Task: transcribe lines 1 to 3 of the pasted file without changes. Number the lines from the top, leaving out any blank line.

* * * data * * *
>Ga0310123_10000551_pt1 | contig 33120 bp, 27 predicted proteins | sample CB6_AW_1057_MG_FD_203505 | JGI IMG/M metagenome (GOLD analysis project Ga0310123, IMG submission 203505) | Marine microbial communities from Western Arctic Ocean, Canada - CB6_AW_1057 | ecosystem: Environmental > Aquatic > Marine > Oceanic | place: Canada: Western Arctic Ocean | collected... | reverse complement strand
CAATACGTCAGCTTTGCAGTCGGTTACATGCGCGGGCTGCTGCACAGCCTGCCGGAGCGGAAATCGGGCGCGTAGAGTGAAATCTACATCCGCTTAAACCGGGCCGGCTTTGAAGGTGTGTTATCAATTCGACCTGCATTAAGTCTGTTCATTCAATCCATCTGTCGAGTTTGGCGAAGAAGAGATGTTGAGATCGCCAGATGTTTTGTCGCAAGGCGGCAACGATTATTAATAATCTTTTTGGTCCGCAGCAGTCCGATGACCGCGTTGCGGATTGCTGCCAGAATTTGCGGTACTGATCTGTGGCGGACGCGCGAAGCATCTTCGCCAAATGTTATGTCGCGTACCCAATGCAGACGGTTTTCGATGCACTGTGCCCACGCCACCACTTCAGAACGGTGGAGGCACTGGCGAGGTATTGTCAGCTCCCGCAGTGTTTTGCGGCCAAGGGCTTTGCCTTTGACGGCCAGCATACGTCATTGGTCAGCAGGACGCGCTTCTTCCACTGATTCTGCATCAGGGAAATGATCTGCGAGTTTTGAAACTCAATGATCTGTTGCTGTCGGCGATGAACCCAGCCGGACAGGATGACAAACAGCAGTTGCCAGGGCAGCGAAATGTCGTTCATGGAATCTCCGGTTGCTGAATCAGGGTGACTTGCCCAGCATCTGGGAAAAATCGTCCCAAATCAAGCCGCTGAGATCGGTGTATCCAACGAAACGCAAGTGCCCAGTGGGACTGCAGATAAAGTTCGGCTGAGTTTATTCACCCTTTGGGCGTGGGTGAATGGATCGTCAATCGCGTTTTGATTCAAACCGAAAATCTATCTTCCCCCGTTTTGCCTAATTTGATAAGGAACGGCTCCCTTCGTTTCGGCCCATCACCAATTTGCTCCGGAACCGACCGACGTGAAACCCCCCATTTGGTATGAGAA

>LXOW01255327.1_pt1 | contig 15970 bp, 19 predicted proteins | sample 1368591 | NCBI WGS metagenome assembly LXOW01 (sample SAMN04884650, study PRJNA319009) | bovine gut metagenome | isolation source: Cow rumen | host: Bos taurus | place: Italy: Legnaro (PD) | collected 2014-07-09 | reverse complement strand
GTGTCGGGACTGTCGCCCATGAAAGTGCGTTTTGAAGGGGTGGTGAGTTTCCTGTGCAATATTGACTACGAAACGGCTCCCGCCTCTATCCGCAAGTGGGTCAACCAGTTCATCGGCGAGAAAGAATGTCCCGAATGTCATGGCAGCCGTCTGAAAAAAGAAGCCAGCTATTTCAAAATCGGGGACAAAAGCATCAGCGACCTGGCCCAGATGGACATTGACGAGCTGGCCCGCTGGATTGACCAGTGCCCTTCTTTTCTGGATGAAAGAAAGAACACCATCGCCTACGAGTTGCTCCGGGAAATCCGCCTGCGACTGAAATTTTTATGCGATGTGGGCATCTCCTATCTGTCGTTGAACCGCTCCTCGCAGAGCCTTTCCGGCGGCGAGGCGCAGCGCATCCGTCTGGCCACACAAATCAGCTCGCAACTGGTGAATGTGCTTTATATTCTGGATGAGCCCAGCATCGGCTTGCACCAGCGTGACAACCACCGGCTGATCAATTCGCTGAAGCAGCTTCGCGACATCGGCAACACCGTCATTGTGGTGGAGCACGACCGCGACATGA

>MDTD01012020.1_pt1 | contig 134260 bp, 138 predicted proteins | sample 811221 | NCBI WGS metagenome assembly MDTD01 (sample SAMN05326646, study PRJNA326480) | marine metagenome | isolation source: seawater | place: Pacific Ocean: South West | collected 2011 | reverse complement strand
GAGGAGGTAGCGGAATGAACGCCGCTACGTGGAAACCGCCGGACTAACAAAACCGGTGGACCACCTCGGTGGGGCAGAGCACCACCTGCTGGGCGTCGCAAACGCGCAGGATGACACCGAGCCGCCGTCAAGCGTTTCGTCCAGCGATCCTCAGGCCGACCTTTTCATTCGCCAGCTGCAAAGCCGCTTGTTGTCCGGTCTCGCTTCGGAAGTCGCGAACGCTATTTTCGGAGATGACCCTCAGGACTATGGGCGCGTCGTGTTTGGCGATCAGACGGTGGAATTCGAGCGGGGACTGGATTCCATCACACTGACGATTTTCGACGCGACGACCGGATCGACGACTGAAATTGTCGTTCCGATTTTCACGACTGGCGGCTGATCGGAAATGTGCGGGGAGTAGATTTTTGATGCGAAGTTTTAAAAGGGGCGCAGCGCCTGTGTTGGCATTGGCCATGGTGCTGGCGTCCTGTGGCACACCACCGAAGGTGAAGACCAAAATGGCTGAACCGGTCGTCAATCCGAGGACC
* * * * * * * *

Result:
>Ga0310123_10000551_pt1 | contig 33120 bp, 27 predicted proteins | sample CB6_AW_1057_MG_FD_203505 | JGI IMG/M metagenome (GOLD analysis project Ga0310123, IMG submission 203505) | Marine microbial communities from Western Arctic Ocean, Canada - CB6_AW_1057 | ecosystem: Environmental > Aquatic > Marine > Oceanic | place: Canada: Western Arctic Ocean | collected... | reverse complement strand
CAATACGTCAGCTTTGCAGTCGGTTACATGCGCGGGCTGCTGCACAGCCTGCCGGAGCGGAAATCGGGCGCGTAGAGTGAAATCTACATCCGCTTAAACCGGGCCGGCTTTGAAGGTGTGTTATCAATTCGACCTGCATTAAGTCTGTTCATTCAATCCATCTGTCGAGTTTGGCGAAGAAGAGATGTTGAGATCGCCAGATGTTTTGTCGCAAGGCGGCAACGATTATTAATAATCTTTTTGGTCCGCAGCAGTCCGATGACCGCGTTGCGGATTGCTGCCAGAATTTGCGGTACTGATCTGTGGCGGACGCGCGAAGCATCTTCGCCAAATGTTATGTCGCGTACCCAATGCAGACGGTTTTCGATGCACTGTGCCCACGCCACCACTTCAGAACGGTGGAGGCACTGGCGAGGTATTGTCAGCTCCCGCAGTGTTTTGCGGCCAAGGGCTTTGCCTTTGACGGCCAGCATACGTCATTGGTCAGCAGGACGCGCTTCTTCCACTGATTCTGCATCAGGGAAATGATCTGCGAGTTTTGAAACTCAATGATCTGTTGCTGTCGGCGATGAACCCAGCCGGACAGGATGACAAACAGCAGTTGCCAGGGCAGCGAAATGTCGTTCATGGAATCTCCGGTTGCTGAATCAGGGTGACTTGCCCAGCATCTGGGAAAAATCGTCCCAAATCAAGCCGCTGAGATCGGTGTATCCAACGAAACGCAAGTGCCCAGTGGGACTGCAGATAAAGTTCGGCTGAGTTTATTCACCCTTTGGGCGTGGGTGAATGGATCGTCAATCGCGTTTTGATTCAAACCGAAAATCTATCTTCCCCCGTTTTGCCTAATTTGATAAGGAACGGCTCCCTTCGTTTCGGCCCATCACCAATTTGCTCCGGAACCGACCGACGTGAAACCCCCCATTTGGTATGAGAA

>LXOW01255327.1_pt1 | contig 15970 bp, 19 predicted proteins | sample 1368591 | NCBI WGS metagenome assembly LXOW01 (sample SAMN04884650, study PRJNA319009) | bovine gut metagenome | isolation source: Cow rumen | host: Bos taurus | place: Italy: Legnaro (PD) | collected 2014-07-09 | reverse complement strand